row_total: right | left | false # default value: false

limit

The limit parameter defines the row limit that should be used for the element query. The limit applies to the number of rows before any pivots are applied.

- name: orders_by_date limit: 100

column_limit

The column_limit parameter defines the column limit that should be used for the element query. The limit applies to the number of columns after any pivots are applied.

- name: orders_by_date column_limit: 100

filters

This section refers to the filters parameter that is part of a dashboard element.

filters can also be used as part of a dashboard, described on the Dashboard parameters documentation page.

filters can also be used as part of a measure, described on the filters parameter documentation page.

The filters parameter defines the non-changeable filters that should be used for the element's query. If you would like filters that a user can change in the dashboard, you should set up the filters using filters for dashboards, then apply them to the elements using listen.

The syntax for filters is:

- name: element_name filters: orders.created_date: 2020/01/10 for 3 days orders.status: Shipped # You can create multiple filter statements

Each filter can accept a Looker filter expression or a value constant. You can also use the _localization or _user_attributes Liquid variables in the filter expression for flexible filter values.

filter_expression

The filter_expression parameter defines a non-changeable custom filter for the element's query. If you would like filters that a user can change in the dashboard, you should set up the filters using filters for dashboards, then apply them to the elements using listen.

- name: element_name filter_expression: - diff_days(${users.created_date},${user_order_facts.first_order_date}) > 60

The Looker filter expressions documentation page lists the Looker filter expressions.

listen

Dashboards can have filters that allow users to change the data behind dashboard elements. These are set up by using the filters for dashboards parameter. For a filter to impact an element, the element must be set up to "listen" for that filter, using the listen parameter.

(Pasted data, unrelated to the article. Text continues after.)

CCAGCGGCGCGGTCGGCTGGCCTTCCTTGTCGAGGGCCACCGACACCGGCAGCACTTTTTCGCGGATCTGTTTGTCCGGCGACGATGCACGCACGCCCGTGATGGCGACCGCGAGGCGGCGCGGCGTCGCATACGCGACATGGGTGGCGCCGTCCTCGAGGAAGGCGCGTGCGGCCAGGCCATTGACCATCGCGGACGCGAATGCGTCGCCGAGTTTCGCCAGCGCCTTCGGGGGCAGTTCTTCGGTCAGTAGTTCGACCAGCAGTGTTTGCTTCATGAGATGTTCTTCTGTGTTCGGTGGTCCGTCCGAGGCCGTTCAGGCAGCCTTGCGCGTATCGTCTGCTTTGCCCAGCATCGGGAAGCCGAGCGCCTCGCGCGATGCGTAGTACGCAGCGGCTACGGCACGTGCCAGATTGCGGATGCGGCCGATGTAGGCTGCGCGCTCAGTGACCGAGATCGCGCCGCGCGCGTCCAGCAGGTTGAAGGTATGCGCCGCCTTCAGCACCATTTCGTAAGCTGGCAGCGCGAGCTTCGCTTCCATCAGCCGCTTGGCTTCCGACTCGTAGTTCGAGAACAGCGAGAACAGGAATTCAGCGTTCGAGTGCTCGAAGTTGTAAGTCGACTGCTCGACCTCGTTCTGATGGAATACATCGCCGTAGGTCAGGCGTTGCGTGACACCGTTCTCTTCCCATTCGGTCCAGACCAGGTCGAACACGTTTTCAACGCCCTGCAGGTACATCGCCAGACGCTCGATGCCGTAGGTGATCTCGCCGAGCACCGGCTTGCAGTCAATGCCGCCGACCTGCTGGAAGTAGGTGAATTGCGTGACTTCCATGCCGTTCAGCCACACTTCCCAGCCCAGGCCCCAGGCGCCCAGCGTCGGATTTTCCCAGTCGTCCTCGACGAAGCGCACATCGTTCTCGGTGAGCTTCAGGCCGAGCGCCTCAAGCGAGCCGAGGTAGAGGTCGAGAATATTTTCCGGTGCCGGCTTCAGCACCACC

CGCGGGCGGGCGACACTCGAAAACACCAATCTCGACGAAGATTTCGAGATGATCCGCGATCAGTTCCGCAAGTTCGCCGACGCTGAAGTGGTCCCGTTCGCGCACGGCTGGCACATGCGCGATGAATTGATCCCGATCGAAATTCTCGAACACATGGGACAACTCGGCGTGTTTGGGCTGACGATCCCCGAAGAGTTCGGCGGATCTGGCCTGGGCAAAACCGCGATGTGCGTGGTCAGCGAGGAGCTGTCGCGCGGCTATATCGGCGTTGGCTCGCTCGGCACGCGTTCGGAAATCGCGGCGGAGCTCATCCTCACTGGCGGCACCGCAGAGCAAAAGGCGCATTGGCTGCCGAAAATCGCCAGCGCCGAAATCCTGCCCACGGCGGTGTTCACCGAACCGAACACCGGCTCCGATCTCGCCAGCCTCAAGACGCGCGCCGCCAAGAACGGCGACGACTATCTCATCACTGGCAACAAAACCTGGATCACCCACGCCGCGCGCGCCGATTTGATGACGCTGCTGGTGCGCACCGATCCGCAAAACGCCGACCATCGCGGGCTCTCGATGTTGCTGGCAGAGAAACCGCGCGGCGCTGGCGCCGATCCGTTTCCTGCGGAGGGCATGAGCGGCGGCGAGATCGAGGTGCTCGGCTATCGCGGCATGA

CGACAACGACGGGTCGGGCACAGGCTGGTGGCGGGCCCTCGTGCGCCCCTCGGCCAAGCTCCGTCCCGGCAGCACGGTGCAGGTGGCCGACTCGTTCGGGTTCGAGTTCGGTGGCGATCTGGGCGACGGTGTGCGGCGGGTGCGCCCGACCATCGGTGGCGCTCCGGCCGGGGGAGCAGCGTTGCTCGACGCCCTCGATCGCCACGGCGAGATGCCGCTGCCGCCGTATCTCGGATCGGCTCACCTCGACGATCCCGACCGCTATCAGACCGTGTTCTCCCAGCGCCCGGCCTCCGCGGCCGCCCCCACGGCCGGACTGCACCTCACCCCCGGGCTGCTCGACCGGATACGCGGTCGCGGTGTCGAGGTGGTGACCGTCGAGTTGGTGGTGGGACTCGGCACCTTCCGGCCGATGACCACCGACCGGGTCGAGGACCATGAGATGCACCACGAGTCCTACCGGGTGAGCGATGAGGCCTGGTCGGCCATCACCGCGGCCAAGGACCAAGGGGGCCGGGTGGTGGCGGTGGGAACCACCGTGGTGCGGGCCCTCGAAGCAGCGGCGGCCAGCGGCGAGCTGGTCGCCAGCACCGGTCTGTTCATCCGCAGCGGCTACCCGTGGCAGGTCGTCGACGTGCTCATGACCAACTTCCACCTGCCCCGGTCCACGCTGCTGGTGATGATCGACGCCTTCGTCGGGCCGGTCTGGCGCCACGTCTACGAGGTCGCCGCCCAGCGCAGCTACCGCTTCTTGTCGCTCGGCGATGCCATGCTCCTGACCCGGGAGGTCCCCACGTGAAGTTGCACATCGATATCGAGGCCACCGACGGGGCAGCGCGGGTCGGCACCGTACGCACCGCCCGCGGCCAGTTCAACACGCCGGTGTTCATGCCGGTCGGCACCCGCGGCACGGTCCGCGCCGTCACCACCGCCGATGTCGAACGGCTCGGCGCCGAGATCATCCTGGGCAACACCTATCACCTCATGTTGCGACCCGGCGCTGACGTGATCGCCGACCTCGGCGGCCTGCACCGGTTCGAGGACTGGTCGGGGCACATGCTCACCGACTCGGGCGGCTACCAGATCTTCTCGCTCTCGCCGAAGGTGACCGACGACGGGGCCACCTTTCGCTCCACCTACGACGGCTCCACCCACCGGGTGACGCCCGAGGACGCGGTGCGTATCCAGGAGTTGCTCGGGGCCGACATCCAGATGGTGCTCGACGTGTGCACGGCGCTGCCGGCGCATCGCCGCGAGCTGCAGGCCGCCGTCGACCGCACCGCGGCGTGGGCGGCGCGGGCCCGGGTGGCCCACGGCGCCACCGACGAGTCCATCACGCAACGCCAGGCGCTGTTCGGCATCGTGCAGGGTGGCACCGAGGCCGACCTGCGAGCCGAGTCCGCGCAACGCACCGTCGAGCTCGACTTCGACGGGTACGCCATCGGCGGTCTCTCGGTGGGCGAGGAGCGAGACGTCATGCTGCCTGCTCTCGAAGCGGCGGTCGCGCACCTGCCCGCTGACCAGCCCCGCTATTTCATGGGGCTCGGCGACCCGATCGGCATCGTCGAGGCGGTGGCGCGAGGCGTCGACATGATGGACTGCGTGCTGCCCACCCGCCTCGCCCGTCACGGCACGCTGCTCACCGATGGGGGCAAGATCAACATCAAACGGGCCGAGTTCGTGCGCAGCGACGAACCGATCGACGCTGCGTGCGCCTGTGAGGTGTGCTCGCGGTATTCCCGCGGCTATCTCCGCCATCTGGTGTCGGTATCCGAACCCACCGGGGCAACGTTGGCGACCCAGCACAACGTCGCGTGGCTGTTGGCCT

The syntax for listen is:

- name: element_name listen: filter_name_goes_here: dimension or measure on which to apply the filter using view_name.field_name syntax # You can add more than one listen statement

For example, you might create a filter called Date that requires a user to enter a date into the filter field in the UI. You could then apply the value that the user enters to the orders_by_date element like this:

- dashboard: sales_overview ... filters: - name: date type: date_filter elements: - name: orders_by_date listen: date: order.order_date ...

This concept is described in more detail on the Building LookML dashboards documentation page.

query_timezone

The query_timezone parameter specifies the time zone in which the query will be run. The time zone options are shown on the Values for timezone documentation page. If you want the query to run using the viewer's time zone, you can assign the value as user_timezone.

- name: orders_by_date query_timezone: America/Los Angeles
- name: orders_by_customer query_timezone: user_timezone

analysis_config

The analysis_config parameter and its subparameters describe any query analysis to use with the visualization, starting in Looker 21.14. The Forecasting Labs feature must be enabled to perform analyses on visualizations.

The following subparameters can be used to define analyses:

You can create a forecast using a syntax like this:

analysis_config: - forecasting: confidence_interval: 0.95 field_name: orders.count forecast_n: 14 forecast_interval: day seasonality: 7

forecasting

forecasting is an analysis type that applies a forecast to a visualization. Forecasting lets analysts quickly add data projections to new or existing Explore queries to help users predict and monitor specific data points.

For more information, see the Forecasting in visualizations documentation page.

To add forecasts to visualizations, the Forecasting Labs feature must be enabled.

confidence_interval

confidence_interval sets the bounds of the forecasted data values, which are input as decimal expressions of percentages. confidence_interval is optional and is blank by default.

confidence_interval: 0.99 | 0.98 | 0.95 | 0.90 | 0.80

See the Prediction interval section on the Forecasting in visualizations documentation page.

To add forecasts to visualizations, the Forecasting Labs feature must be enabled.

field_name

field_name specifies the names of measures — up to five — to include in forecasts.

field_name: view_name.field_name

forecast_n

forecast_n specifies the length of the forecast.

forecast_n: N # An integer that represents the length of the forecast

See the Length section on the Forecasting in visualizations documentation page.

To add forecasts to visualizations, the Forecasting Labs feature must be enabled.

forecast_interval

forecast_interval sets the duration interval for which to forecast data values. forecast_interval is automatically populated based on the timeframe dimension in the Explore query.

forecast_interval: day | month # a timeframe with dimension fill

See the Length documentation page.

To add forecasts to visualizations, the Forecasting Labs feature must be enabled.

seasonality

seasonality lets analysts account for known cycles or repetitive data trends in a forecast. seasonality is optional and is blank by default.

seasonality: N # An integer that represents the number of rows over which a cycle or pattern repeats